In this study, 20 young steers received no beta-agonist (C), 100 animals all received zilpaterol hydrocholoride (Z), with 1 group only receiving Z while the other 4 groups received zilpaterol and vitamin D3 at the following levels (IU/animal/day) and durations before slaughter: 7 million for 3 days (3D7M); 7 million for 6 days (6D7M); 7 million for 6 days with 7 days nor supplementation (6D7M7N) and 1 million for 9 days (9D1M). Left carcass sides were electrically stimulated (ES) and the right side not stimulated (NES). Samples were aged for 3 or 14 days post mortem. Parameters included Warner –Bratzler shear force (WBSF), myofibril filament length, sarcomere length and calpastatin and calpain enzyme activity.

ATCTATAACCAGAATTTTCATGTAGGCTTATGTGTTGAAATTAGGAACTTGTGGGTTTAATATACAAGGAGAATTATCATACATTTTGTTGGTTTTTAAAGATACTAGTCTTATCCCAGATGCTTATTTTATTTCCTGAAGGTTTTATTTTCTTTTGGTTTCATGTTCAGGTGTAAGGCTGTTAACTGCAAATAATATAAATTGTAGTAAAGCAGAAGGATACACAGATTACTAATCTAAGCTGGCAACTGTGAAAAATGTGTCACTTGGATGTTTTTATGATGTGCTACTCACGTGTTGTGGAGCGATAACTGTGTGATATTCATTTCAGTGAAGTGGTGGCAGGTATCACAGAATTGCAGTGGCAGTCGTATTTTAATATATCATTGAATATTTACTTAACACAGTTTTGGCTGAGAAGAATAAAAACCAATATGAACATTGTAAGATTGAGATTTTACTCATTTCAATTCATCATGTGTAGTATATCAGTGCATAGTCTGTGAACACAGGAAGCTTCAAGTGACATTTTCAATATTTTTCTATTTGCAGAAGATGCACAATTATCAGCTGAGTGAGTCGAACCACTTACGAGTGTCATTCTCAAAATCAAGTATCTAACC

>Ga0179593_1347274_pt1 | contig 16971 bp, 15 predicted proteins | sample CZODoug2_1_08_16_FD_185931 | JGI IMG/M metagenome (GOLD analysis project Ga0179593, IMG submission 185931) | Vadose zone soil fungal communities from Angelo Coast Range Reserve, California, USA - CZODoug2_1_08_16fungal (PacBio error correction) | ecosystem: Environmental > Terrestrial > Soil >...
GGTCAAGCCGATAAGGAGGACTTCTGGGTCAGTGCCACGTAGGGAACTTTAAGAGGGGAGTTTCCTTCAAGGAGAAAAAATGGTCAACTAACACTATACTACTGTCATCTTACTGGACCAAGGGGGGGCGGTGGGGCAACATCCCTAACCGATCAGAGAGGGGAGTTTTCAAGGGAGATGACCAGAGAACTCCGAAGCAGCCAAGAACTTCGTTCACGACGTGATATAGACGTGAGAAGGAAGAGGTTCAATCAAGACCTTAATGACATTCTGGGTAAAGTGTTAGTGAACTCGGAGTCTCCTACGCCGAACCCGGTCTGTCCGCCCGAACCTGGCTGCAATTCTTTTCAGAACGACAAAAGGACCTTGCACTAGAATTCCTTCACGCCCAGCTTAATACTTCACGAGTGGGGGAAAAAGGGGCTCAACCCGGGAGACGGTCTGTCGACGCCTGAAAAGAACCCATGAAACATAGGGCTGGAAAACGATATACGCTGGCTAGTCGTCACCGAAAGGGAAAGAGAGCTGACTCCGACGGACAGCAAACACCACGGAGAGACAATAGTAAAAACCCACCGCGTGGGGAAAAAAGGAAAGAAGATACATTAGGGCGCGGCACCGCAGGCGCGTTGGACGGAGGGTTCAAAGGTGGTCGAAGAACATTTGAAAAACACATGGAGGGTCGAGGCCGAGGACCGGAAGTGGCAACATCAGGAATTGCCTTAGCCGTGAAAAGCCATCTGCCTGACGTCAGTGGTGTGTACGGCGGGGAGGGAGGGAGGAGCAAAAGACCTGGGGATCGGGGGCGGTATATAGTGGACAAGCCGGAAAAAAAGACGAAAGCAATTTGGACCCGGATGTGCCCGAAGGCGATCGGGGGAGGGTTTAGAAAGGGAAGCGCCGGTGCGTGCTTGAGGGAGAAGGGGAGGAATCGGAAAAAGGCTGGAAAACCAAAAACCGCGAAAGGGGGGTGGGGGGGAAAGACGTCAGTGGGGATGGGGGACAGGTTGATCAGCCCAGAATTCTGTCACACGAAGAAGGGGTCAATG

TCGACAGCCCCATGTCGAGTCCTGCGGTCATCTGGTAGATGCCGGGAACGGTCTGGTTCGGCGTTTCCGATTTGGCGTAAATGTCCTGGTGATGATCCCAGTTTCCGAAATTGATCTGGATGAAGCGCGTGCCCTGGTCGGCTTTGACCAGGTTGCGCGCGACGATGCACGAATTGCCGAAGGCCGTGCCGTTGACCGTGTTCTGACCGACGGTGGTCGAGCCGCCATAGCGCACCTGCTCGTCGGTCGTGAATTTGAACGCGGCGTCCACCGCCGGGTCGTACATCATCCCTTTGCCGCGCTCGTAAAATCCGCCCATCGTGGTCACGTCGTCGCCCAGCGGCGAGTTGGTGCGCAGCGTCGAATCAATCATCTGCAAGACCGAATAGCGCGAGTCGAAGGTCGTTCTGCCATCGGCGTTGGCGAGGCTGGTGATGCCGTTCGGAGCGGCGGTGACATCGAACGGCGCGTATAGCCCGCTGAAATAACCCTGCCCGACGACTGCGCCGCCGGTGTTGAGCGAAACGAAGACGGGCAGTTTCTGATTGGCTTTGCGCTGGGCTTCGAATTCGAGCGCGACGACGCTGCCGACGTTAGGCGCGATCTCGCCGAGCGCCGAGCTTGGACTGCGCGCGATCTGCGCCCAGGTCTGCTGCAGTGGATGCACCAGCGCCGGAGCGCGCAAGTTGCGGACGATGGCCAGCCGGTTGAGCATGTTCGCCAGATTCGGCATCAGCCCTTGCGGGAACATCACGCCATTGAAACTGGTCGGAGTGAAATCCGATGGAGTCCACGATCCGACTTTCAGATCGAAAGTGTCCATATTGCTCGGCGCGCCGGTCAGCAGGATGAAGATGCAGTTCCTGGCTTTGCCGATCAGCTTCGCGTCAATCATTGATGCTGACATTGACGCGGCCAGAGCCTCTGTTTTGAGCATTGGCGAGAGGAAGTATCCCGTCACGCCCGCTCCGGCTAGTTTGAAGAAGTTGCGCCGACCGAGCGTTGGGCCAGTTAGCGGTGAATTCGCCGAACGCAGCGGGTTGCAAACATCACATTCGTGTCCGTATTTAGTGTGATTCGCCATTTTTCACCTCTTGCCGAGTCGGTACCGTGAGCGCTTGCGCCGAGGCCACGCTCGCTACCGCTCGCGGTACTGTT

Both ES and prolonged aging reduced WBSF (P<0.001). 6D7M, 6D7M7N and Z remained significantly tougher than C (P<0.001), while 3D7M and 9D1M improved WBSF under NES conditions. ES is more effective to alleviate beta-agonist induced toughness than high vitamin D3 supplements.